Italian Pride: Celebrating the best Italy has to offer
www.italianpride.com/
A father-son team writes about what makes them proud of their ancestors, as well as their Italian heritage in general. You can read their sentiments on Italian culture and history, places, people, and food.

The Best of Boston
www.123boston.com/
This online travel guide includes hotel information, and a restaurant and entertainment guide, as well as travel advice for car rentals, planes and airports, etc.

The Boston Globe
www.boston.com/globe/
Boston’s largest daily paper maintains a comprehensive website.

The Massachusetts Office of Travel and Tourism
www.mass-vacation.com/
The official website of the Massachusetts Office of Travel and Tourism lists a variety of vacation-related information.

Living North End Boston
www.northendboston.com
This site is the North End’s official website with tours, links to area attractions, dining options and local news.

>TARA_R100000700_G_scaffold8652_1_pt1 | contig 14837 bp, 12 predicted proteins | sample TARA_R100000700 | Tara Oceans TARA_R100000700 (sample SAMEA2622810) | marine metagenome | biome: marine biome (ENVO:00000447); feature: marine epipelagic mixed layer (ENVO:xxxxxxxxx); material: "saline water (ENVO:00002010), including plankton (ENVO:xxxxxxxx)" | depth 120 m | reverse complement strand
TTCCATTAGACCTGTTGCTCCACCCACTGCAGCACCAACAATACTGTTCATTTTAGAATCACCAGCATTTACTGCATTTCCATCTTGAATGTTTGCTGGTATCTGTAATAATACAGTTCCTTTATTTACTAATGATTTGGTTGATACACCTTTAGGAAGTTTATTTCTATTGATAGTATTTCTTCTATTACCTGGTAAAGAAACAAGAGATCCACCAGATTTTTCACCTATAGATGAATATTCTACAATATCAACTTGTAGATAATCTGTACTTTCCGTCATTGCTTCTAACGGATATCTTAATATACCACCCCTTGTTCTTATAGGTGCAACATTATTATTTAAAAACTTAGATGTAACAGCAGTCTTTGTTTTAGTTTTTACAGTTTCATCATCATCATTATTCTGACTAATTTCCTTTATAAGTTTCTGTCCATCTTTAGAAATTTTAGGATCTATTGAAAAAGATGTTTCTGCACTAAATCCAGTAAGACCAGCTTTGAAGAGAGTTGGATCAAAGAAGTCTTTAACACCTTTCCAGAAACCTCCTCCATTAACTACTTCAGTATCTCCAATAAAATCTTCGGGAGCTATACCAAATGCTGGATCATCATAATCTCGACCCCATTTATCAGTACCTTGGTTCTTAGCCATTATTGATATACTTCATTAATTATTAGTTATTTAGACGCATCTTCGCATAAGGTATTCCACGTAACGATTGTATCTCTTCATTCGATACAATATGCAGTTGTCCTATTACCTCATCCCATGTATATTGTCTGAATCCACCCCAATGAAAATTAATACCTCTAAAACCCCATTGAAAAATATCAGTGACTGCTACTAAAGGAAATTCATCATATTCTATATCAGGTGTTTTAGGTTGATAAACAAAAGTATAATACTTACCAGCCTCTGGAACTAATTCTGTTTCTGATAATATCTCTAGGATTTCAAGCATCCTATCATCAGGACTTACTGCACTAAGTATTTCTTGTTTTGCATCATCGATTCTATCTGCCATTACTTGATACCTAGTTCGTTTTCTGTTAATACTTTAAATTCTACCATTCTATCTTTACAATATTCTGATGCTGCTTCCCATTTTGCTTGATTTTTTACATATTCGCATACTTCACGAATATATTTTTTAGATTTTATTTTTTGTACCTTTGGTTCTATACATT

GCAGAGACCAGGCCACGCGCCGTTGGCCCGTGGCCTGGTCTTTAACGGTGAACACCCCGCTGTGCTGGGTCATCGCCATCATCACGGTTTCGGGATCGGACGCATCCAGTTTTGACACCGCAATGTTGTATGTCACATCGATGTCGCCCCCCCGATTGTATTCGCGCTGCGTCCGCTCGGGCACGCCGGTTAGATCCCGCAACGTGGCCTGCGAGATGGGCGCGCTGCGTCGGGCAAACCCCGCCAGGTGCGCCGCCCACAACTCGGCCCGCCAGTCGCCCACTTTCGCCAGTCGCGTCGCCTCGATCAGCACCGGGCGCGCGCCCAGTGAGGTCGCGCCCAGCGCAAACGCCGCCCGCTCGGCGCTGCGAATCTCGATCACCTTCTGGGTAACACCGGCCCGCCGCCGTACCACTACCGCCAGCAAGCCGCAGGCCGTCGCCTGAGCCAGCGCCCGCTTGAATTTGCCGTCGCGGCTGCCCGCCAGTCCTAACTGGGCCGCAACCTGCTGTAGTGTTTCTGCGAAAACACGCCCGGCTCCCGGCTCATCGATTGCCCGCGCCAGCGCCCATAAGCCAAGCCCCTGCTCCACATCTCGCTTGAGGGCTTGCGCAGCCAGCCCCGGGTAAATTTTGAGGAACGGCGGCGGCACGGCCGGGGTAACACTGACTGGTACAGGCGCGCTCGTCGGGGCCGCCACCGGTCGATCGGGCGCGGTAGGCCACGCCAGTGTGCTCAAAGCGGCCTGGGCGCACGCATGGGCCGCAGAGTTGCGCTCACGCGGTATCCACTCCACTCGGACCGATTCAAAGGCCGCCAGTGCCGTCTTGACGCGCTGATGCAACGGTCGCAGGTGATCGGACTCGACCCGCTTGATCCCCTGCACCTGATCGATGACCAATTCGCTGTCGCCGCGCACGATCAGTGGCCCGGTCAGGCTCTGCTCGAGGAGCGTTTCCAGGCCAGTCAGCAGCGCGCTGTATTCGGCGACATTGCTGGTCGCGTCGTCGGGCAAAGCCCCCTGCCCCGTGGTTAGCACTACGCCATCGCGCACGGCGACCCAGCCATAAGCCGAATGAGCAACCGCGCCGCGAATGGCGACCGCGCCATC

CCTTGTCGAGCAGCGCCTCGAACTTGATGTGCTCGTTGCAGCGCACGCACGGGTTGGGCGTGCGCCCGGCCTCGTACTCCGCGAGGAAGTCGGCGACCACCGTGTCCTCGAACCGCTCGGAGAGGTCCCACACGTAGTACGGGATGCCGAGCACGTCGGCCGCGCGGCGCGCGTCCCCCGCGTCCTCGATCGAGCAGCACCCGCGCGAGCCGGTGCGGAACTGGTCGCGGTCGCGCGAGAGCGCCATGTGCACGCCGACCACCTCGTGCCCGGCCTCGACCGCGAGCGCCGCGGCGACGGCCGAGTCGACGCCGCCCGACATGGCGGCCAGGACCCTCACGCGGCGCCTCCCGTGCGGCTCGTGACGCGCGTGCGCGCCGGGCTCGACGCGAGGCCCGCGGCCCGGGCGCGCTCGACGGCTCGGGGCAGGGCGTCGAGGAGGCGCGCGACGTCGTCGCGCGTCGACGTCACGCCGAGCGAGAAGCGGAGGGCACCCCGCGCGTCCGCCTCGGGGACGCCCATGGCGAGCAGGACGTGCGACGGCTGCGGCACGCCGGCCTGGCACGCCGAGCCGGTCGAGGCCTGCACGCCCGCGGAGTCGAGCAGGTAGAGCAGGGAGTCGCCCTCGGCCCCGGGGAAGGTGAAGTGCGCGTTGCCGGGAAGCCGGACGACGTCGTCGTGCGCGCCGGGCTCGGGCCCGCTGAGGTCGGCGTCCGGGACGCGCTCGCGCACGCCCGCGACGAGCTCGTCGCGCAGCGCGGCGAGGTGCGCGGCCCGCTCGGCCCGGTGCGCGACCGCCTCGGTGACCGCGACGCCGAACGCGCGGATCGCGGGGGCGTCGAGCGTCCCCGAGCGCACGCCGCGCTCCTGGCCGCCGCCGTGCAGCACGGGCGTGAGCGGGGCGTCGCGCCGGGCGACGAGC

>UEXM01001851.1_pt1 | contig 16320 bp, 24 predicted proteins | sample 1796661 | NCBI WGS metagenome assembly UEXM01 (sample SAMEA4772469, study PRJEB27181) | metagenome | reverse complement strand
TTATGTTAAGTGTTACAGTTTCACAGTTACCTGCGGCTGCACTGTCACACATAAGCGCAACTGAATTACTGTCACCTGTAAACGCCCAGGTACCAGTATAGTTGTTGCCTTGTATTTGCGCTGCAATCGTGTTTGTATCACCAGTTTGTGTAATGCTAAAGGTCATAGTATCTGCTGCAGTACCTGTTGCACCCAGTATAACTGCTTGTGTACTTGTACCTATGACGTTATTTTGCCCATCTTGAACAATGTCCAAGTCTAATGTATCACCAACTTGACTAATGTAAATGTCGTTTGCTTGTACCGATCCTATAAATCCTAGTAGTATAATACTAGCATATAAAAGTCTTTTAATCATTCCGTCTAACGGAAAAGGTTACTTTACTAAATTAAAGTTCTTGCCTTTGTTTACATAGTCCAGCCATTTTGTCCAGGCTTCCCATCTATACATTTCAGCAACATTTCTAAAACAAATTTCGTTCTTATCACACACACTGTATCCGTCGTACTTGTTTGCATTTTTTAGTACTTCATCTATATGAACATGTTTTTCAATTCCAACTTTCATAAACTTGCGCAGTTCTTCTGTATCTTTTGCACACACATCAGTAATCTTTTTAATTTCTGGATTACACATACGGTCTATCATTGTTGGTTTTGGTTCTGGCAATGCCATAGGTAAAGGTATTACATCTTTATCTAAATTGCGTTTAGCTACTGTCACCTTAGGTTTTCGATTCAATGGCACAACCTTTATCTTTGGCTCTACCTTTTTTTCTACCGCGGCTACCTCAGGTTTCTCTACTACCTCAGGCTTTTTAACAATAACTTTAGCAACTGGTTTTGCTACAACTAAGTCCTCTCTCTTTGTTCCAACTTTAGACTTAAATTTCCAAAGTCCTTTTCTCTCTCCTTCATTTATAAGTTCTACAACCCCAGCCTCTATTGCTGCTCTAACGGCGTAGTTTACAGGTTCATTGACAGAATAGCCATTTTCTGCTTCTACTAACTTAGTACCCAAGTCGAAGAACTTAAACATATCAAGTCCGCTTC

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Carmack, Sharon DeBartolo. Italian-American Family History. Genealogical Publishing Co., Inc., 1997.

Dorothy and Thomas Hoobler. The Italian American Family Album. Oxford University Press, 1994.

Malpezzi, Frances M. and William M. Clements. Italian-American Folklore. August House Pulishers, Inc., 1992.

Richards, David A. J. Italian American: The Racializing of an Ethnic Identity. New York University Press, 1999.

Sowell, Thomas. Ethnic America: A History. Basic Books, 1981.

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Exploring America’s Historic Places. National Geographic Books, 1997.

Ellis, William. “Boston—Breaking New Ground.” National Geographic, July 1994, 2-33.

Barnard, Charles N. “Back to Boston.” National Geographic Traveler, Sept./Oct. 1990, 64-79.